“When someone comes in from outside, with the wind in their clothes and the cold on their faces, then I could bury my head in the blankets to stop myself thinking: ‘When will we be granted the privilege of smelling fresh air?’ - Anne Frank
New York, New York (PRWEB) May 23, 2014
The Anne Frank Center USA will honor five exceptional high school seniors as well as pay tribute to the Hidden Children of the Holocaust on June 12, 2014—what would have been Anne Frank’s 85th birthday. The awards ceremony will take place at ESPACE 635 West 42nd Street, between Eleventh and Twelfth Avenues. A cocktail reception and silent auction will begin at 6:00pm, followed by a dinner and the award ceremony at 7:00pm. In addition to the awardees, guests will include dozens of adults who were hidden as children during World War II.
Anne Frank was but one of thousands of Jewish children who were in hiding during World War II. Jewish children died at a rate far higher than adults in the Holocaust. Along with pregnant women, they were often immediately sent to the gas chamber upon arrival at a concentration camp. Consequently, it is estimated that only 6-11 percent of Jewish children living in Europe before World War II survived, compared to 33 percent of adults. The few that did survive often did so by denying their identities as Jews, housing with Christian families or religious organizations, or physically hiding in attics, closets, barns, fields, and cellars. They lived in danger and fear.
As one way of honoring these children, The Anne Frank Center USA confers The Spirit of Anne Frank Awards to high school seniors who exemplify Anne's ideals for a more peaceful and just world. Many of these students have founded programs that specifically cater to the needs of vulnerable children; all of them have committed themselves to the pursuit of equality and tolerance. This year the awardees include:
The Leah and Edward Frankel Supporting Foundation Scholarship Award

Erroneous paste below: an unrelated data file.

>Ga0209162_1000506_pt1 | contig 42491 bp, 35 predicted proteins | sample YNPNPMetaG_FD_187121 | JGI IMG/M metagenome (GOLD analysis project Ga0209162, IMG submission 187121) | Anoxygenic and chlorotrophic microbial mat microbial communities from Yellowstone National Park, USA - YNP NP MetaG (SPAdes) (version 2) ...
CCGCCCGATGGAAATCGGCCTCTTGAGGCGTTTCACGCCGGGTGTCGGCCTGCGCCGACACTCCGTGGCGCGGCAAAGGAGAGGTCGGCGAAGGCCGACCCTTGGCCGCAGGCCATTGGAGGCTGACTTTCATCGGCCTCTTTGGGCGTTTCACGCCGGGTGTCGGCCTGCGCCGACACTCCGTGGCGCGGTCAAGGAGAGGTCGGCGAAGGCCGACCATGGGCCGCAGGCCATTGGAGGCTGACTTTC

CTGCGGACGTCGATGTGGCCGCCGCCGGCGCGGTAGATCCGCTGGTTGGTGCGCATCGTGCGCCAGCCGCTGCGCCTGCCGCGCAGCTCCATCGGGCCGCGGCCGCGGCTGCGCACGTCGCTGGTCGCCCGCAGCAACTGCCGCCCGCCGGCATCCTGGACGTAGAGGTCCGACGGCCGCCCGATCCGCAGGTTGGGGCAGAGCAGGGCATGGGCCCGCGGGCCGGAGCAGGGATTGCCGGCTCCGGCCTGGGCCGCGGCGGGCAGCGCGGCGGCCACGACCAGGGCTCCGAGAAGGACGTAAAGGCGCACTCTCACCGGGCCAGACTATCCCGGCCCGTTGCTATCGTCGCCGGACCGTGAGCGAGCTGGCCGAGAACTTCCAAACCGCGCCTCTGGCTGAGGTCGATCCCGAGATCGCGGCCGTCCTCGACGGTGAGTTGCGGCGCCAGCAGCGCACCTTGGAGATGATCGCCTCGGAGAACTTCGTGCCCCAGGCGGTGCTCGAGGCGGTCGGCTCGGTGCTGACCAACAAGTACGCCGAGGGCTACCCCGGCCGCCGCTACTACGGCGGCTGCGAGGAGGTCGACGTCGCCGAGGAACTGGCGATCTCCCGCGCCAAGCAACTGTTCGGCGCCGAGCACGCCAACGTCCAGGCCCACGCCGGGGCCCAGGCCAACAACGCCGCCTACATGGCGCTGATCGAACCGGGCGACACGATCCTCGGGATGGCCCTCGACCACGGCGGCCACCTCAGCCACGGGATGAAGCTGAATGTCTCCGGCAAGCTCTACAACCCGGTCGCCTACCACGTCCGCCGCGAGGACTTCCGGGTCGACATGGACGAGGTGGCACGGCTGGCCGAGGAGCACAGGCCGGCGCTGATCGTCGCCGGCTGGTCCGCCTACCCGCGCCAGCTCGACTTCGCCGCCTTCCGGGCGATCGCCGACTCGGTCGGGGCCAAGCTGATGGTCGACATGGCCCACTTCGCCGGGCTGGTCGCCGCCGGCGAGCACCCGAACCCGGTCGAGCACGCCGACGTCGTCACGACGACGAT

Alexis Joan Werner
After her stepfather returned from a tour of duty in Afghanistan physically and mentally depleted, Alexis began three separate projects in her hometown of Pittsburgh to raise awareness about PTSD and to aid veterans.
The ING Scholarship Award
Hoping to inspire less fortunate youth, Derrick co-founded a mentoring program called “Each One Teach One” in Kansas City, MO, which pairs junior and senior males at his highly accredited preparatory high school with nearby elementary school students.
Outstanding Student Awards
At just nine years old, Neha founded the non-profit “Empower Orphans” to help orphaned and underprivileged children in India. To date, the organization has raised over $1,300,000 for libraries, computer centers, health clinics, and home goods.
Determined to help children of domestic violence victims, Claire began “Claire’s Comfort for Kids,” a program that places blankets in police cars to comfort children in these situations. Each blanket is made by another child and has a note of encouragement attached.
Isabel M. Zayas
After struggling with anxiety and depression early in high school, Isabel founded the first LETS chapter in her home state of Connecticut. The national organization—which stands for “Let’s Erase the Stigma”—raises awareness about mental health issues affecting teens.
“These students—just teenagers—remind us that children are often the most powerful proponents of optimism, vitality, and strength,” says Yvonne Simons, Executive Director of The Anne Frank Center USA. “Like Anne, they have managed to make the most out of the worst of situations. As we honor her and other hidden children of the Holocaust, we are reminded that no child anywhere, under any circumstance, on any side of conflict, should be victimized.”
For more information or to attend The Spirit of Anne Frank Awards, please visit http://www.annefrank.com.
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